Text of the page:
Republican Rep. John Lawrence of Chester County is proposing an additional 80-cents-a-pack tax on cigarettes. The revenue would go into a property tax relief program for seniors.

The House and Senate have been at odds over a plan to let Philadelphia levy a $2-a-pack cigarette tax to help fund its schools.

Lawrence said if lawmakers can pass that, they should approve a broader effort to help low-income seniors pay for rising school property taxes.

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Government & Politics
8:03 am
Fri August 15, 2014

State Liquor Control Board Not Considering Higher Markup For Wine and Spirits

The Pennsylvania Liquor Control Board is not considering boosting its markup on wine and spirits, an assurance from the board’s chairman which comes after a leaked memo suggested the 30 percent markup get its first increase in roughly 20 years.

The memo shared with The Associated Press was penned by the LCB’s financial department and suggests a 5 percent increase to the agency’s 30 percent markup on wine and liquor.

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Government & Politics
2:26 pm
Tue August 12, 2014

Corbett Adviser Resigns Following Scrutiny of Schedule, Duties

An education adviser to the governor is stepping down from his post, weeks after a newspaper report found little evidence he was working.

Ron Tomalis’ resignation letter includes a list of his accomplishments as a special adviser on higher education. Those accomplishments were called into question by a Pittsburgh Post-Gazette report last month that found little in schedule documents, phone logs or interviews to suggest Tomalis had been doing much in his job paying nearly $140,000 a year.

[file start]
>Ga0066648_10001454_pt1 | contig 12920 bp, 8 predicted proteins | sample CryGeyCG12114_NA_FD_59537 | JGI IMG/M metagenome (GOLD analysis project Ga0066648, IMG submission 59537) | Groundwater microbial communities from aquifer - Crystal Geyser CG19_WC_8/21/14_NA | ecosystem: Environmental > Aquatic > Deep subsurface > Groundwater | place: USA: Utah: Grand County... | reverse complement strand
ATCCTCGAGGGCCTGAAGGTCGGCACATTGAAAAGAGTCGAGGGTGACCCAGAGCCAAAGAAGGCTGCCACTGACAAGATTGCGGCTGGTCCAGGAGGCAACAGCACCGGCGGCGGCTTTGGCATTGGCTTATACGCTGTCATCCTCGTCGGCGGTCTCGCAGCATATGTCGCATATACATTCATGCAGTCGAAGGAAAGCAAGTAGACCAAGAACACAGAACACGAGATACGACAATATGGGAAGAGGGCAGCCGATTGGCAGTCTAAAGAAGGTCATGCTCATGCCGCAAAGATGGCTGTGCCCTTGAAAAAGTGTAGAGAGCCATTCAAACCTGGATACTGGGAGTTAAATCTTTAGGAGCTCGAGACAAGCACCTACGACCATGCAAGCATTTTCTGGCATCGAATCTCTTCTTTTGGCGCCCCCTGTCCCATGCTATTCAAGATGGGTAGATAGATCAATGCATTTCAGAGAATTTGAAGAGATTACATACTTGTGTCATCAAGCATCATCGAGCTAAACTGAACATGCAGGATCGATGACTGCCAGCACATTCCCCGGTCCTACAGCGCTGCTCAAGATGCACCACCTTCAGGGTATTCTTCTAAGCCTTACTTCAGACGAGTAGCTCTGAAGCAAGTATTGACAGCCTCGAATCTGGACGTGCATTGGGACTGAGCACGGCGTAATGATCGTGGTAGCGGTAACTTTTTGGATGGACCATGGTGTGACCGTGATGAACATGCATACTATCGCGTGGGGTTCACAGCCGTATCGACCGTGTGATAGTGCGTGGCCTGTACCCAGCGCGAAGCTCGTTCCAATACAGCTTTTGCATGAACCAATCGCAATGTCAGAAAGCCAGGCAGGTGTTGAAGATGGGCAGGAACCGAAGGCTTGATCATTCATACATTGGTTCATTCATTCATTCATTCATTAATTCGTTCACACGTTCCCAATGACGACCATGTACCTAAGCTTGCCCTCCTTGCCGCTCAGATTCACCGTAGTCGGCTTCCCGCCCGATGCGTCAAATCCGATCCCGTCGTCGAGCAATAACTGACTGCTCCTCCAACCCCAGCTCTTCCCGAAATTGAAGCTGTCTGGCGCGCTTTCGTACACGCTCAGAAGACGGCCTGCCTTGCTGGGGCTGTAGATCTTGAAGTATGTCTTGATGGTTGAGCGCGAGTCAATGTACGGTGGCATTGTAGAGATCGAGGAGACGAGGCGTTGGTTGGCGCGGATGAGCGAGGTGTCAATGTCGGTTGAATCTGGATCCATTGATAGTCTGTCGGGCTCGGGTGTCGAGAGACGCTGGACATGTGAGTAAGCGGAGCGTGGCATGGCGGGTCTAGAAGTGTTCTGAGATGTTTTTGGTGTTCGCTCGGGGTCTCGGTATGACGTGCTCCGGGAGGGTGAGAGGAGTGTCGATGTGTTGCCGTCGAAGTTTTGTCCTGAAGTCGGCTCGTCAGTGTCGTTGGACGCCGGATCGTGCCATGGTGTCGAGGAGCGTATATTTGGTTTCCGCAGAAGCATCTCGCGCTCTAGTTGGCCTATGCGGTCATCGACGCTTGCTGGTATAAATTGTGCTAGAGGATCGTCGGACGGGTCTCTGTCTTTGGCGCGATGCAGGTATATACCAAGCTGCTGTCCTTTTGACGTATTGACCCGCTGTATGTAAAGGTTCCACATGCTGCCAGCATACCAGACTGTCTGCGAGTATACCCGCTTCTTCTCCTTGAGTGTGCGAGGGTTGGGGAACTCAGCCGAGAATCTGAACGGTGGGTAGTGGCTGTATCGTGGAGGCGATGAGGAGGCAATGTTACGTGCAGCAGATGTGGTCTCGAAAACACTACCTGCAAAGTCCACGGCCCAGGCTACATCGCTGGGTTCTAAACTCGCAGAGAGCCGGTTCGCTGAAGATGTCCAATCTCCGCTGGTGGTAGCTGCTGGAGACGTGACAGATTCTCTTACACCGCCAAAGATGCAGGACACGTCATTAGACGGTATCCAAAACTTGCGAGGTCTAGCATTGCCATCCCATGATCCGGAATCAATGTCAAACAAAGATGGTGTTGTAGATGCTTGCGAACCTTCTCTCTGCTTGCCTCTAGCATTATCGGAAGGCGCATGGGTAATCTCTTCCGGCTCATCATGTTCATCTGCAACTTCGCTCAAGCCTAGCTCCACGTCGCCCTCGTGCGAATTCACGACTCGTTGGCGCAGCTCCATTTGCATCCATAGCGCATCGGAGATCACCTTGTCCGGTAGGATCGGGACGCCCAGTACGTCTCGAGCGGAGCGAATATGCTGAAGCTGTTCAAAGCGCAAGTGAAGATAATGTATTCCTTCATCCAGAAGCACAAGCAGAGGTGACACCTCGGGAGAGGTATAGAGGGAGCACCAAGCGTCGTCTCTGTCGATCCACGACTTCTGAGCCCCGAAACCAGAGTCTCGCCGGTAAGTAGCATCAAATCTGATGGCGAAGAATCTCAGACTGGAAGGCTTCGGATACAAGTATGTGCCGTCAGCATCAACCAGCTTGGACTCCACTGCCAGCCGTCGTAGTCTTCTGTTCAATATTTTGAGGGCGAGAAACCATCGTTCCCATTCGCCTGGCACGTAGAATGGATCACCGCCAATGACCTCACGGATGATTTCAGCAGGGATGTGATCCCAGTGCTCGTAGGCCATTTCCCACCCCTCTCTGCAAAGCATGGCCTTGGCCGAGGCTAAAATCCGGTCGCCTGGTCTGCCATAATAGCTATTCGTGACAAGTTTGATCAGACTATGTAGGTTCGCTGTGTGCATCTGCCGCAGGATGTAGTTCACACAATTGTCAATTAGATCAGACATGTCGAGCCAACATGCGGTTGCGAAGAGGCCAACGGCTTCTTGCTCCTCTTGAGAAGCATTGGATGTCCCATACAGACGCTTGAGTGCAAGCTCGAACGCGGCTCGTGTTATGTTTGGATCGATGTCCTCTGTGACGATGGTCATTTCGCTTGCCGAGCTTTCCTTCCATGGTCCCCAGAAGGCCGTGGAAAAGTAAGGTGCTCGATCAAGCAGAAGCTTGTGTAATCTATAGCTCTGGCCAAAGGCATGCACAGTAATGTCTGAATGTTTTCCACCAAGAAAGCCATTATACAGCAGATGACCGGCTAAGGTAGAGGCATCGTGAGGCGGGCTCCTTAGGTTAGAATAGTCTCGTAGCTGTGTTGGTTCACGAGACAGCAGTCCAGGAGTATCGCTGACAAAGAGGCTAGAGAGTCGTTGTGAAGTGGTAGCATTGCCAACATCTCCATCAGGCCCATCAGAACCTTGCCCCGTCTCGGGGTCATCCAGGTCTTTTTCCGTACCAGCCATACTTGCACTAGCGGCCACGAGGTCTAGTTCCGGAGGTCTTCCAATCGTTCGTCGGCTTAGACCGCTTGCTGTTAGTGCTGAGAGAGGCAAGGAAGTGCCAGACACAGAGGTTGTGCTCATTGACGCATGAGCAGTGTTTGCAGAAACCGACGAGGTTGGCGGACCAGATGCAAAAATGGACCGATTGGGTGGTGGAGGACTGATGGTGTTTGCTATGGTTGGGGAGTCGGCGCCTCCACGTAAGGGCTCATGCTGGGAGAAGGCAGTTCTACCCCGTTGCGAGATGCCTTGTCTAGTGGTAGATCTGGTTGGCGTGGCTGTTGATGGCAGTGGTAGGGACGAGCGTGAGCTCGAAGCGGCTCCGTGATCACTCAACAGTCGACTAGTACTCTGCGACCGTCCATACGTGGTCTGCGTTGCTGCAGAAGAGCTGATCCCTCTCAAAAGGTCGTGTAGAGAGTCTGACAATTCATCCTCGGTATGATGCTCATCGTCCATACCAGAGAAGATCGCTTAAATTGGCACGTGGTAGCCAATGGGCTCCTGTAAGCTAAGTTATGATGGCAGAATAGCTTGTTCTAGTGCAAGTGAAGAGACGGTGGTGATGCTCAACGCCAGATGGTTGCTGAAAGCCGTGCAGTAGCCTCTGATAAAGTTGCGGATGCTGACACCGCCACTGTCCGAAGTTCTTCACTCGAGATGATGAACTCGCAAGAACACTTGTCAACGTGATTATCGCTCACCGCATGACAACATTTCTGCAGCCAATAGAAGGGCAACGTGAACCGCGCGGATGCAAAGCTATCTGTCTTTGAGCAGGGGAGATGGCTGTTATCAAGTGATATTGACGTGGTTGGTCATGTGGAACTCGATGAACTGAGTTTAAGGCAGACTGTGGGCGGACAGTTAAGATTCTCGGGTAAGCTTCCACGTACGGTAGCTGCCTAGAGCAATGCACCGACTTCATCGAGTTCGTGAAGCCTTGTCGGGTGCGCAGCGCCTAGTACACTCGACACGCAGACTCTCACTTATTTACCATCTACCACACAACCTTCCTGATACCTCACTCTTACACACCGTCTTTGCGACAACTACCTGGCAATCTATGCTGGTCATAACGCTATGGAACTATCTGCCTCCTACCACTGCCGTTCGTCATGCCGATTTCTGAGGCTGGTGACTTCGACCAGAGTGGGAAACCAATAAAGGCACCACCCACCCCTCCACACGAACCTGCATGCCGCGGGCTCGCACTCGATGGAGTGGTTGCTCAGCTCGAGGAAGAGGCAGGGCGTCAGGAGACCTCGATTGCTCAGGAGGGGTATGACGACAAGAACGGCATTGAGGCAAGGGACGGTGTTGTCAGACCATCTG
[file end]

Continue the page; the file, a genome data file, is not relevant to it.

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Government & Politics
8:04 am
Tue August 12, 2014

No Oversight of Seized Assets Under New Trafficking Law

Despite years of criticism of the state’s asset forfeiture laws, Pennsylvania lawmakers approved a new human trafficking law that expands law enforcement’s ability to seize assets of the accused, without any statutory oversight of where seized property and proceeds end up.

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Government & Politics
4:48 pm
Mon August 11, 2014

Lawmakers Buy Time to Help 911 Centers

State lawmakers have given themselves another year to address what counties are calling a funding crisis for the commonwealth’s 911 call centers.

A key revenue source for the county-managed centers was set to expire in June, but lawmakers extended its life by one year. That gives the Legislature until next July to consider more comprehensive changes to the emergency service system.

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Government & Politics
2:13 pm
Fri August 8, 2014

Schools' Reserves Raise Ire, But Advocates Defend Savings

Not everyone thinks schools in Pennsylvania are hurting for money.

For years, Republican lawmakers and officials have insisted that school districts have more money than they're letting on — in the form of rainy day funds. According to the state Department of Education, school districts reported having $4.27 billion leftover in their fund balances as of the 2012-13 fiscal year.

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Environment & Energy
11:04 am
Fri August 8, 2014

A New Twist on a PA Drilling Tax

A natural gas extraction tax in Pennsylvania has been regarded at times as a silver bullet, and lawmakers have proposed shooting it every which way to solve financial woes. Perhaps it was only a matter of time before someone suggested aiming it at the state's pension problems.

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Government & Politics
10:27 am
Thu August 7, 2014